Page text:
A neo-Attic school developed in Greece and Italy in the late 2nd century BC. It exploited the new market for “classicist” styles inspired by the masterpieces of the 5th and 4th centuries. Large numbers of marble and, more rarely, bronze copies of originals were produced. The Fins d’Annecy Ephebe, created between 50 and 30 BC after the original by Polykleitos, is a perfect illustration of this late Republic art form.

How did this single statuette come to be in Gaul ? It was perhaps in the luggage of a high-ranking figure taking office there or was brought back from Rome by one of the local members of the Romanised elite.

Was it originally designed as a devotional object ? The divine attribute, now broken, which was held in the left hand was added at an unknown date. In what form was the statue venerated therefore ? Perhaps as Hermes the caduceus carrier or the benevolent spirit with the cornucopia, symbol of fertile harvests (Bonus Eventus) ? The collection of bronzes discovered at Fins d’Annecy in 1867 offers a striking summary of local history. This statuette broken into several pieces and three portraits, all having clearly played a part in public life, were placed in a carefully prepared cache.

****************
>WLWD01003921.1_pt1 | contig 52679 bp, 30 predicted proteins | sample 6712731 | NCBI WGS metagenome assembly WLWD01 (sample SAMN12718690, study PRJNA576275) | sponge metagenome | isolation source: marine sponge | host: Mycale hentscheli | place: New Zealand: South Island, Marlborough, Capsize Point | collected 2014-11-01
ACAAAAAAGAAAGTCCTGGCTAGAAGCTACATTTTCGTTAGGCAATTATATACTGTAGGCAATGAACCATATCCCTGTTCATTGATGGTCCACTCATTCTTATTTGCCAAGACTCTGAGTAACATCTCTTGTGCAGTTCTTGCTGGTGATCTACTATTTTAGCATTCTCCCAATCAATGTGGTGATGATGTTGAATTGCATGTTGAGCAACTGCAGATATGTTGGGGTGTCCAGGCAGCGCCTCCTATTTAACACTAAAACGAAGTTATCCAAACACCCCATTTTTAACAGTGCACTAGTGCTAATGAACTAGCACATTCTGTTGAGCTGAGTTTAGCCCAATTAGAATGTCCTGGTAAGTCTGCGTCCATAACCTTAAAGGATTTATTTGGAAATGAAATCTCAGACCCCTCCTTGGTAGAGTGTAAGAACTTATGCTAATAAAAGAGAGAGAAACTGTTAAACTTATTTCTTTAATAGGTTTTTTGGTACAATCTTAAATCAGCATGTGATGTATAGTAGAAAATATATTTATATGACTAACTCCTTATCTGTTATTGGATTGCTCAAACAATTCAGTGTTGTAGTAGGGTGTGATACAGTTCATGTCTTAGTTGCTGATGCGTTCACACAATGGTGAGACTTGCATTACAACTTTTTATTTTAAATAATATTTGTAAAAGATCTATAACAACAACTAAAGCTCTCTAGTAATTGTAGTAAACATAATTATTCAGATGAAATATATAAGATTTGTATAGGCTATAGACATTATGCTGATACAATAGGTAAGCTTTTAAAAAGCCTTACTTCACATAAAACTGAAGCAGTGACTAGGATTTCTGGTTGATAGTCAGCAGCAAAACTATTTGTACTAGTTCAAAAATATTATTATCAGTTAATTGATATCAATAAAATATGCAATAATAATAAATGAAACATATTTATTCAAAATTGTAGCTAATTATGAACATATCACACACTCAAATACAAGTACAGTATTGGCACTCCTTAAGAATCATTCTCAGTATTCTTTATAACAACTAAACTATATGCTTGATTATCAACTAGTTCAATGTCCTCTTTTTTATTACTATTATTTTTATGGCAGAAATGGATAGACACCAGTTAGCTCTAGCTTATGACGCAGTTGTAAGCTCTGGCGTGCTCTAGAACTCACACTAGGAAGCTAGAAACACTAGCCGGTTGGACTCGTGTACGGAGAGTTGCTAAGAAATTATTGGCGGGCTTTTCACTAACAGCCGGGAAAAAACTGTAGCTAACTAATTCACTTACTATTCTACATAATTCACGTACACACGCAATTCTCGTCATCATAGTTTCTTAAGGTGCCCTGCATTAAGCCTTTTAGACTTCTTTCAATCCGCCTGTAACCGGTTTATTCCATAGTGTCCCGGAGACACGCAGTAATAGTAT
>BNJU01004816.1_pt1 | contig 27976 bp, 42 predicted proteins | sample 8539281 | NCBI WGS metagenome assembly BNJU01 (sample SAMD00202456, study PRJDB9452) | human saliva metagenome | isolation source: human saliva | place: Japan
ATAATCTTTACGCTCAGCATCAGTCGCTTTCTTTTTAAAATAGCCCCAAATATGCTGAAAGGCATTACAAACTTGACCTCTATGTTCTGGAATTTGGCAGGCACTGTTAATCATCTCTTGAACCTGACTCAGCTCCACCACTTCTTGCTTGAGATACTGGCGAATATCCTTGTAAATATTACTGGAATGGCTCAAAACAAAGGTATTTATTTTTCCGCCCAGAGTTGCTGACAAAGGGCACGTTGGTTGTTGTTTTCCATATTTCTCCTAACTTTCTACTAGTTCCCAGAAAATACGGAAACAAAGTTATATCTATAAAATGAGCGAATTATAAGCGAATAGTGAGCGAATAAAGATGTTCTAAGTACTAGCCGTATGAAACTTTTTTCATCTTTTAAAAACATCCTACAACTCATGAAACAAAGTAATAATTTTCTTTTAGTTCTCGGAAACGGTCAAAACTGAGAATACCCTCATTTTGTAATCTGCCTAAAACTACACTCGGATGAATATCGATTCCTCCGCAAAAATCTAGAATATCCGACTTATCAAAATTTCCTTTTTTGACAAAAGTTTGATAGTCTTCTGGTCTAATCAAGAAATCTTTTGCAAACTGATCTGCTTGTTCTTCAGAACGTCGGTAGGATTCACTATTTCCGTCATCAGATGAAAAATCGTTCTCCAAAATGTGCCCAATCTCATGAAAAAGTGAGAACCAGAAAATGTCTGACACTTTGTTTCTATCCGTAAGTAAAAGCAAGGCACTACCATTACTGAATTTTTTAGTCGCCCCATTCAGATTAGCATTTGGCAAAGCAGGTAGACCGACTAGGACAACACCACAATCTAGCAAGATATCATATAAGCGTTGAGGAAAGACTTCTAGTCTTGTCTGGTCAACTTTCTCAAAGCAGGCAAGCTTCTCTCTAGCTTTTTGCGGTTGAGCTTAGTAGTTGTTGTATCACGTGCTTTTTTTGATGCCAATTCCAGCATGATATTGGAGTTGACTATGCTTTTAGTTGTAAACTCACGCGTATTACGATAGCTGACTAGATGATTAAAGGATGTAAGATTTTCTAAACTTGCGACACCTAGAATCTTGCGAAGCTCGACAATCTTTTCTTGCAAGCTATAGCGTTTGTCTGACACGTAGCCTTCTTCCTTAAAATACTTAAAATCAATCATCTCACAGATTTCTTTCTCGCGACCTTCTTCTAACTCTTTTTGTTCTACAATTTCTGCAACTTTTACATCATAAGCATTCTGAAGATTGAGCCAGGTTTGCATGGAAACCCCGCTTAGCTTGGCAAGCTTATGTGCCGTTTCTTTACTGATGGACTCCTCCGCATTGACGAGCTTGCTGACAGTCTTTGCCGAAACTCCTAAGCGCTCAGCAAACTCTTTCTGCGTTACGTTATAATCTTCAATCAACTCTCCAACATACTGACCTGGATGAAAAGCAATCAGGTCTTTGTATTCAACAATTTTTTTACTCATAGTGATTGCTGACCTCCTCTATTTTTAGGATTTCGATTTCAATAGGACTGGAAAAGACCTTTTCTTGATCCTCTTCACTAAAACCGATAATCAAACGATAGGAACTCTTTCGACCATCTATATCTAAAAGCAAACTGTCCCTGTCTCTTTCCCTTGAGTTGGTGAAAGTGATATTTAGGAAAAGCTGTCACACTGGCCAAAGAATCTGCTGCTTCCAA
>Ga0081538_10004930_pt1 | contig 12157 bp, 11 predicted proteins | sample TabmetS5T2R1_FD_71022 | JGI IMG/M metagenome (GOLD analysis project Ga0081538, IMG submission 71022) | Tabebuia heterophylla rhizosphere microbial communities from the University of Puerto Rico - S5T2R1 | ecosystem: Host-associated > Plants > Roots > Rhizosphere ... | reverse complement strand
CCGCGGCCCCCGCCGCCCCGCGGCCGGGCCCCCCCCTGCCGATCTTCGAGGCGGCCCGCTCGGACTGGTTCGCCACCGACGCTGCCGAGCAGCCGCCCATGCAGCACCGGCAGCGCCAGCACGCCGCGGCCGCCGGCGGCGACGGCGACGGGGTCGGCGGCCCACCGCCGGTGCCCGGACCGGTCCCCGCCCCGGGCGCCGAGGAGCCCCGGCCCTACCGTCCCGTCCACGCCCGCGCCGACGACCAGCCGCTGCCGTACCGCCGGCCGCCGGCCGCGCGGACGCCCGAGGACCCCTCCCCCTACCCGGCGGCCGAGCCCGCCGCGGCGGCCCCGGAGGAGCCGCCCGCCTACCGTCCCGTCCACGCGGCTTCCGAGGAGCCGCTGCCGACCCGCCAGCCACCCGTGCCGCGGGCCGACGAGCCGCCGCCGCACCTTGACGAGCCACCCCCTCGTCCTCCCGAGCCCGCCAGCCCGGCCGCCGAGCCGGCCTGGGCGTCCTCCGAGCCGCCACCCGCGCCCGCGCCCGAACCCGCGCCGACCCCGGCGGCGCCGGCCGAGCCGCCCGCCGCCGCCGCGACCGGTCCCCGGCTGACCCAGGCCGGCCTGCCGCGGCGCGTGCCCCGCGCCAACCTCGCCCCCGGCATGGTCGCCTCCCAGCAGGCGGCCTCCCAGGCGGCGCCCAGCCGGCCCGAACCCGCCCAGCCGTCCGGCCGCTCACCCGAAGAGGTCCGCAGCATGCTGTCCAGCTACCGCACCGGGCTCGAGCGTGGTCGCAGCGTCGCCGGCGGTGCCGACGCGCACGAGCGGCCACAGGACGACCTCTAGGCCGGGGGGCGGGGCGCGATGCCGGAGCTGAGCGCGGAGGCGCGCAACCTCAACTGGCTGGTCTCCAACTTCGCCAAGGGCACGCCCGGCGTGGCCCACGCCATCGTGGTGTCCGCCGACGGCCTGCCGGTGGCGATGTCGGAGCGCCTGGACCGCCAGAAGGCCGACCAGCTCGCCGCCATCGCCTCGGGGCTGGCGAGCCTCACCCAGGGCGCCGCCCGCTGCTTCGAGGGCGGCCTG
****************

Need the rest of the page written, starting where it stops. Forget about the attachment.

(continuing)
P. P.-H.

City of Paris municipal collection's website

City of Paris municipal collection's website

The collections portal can be used to search the collections of Paris’s 14 municipal museums (approximately 336,000 works, including 43,000 belonging to the Petit Palais).

It is also possible to download around 12,000 images of the museum’s works free of charge.

Access the Museums of the City of Paris collections portal
Autre base documentaire

Extern databases

Discover a selection of databases online presenting works from the Petit Palais or documents concerning the history of the museum.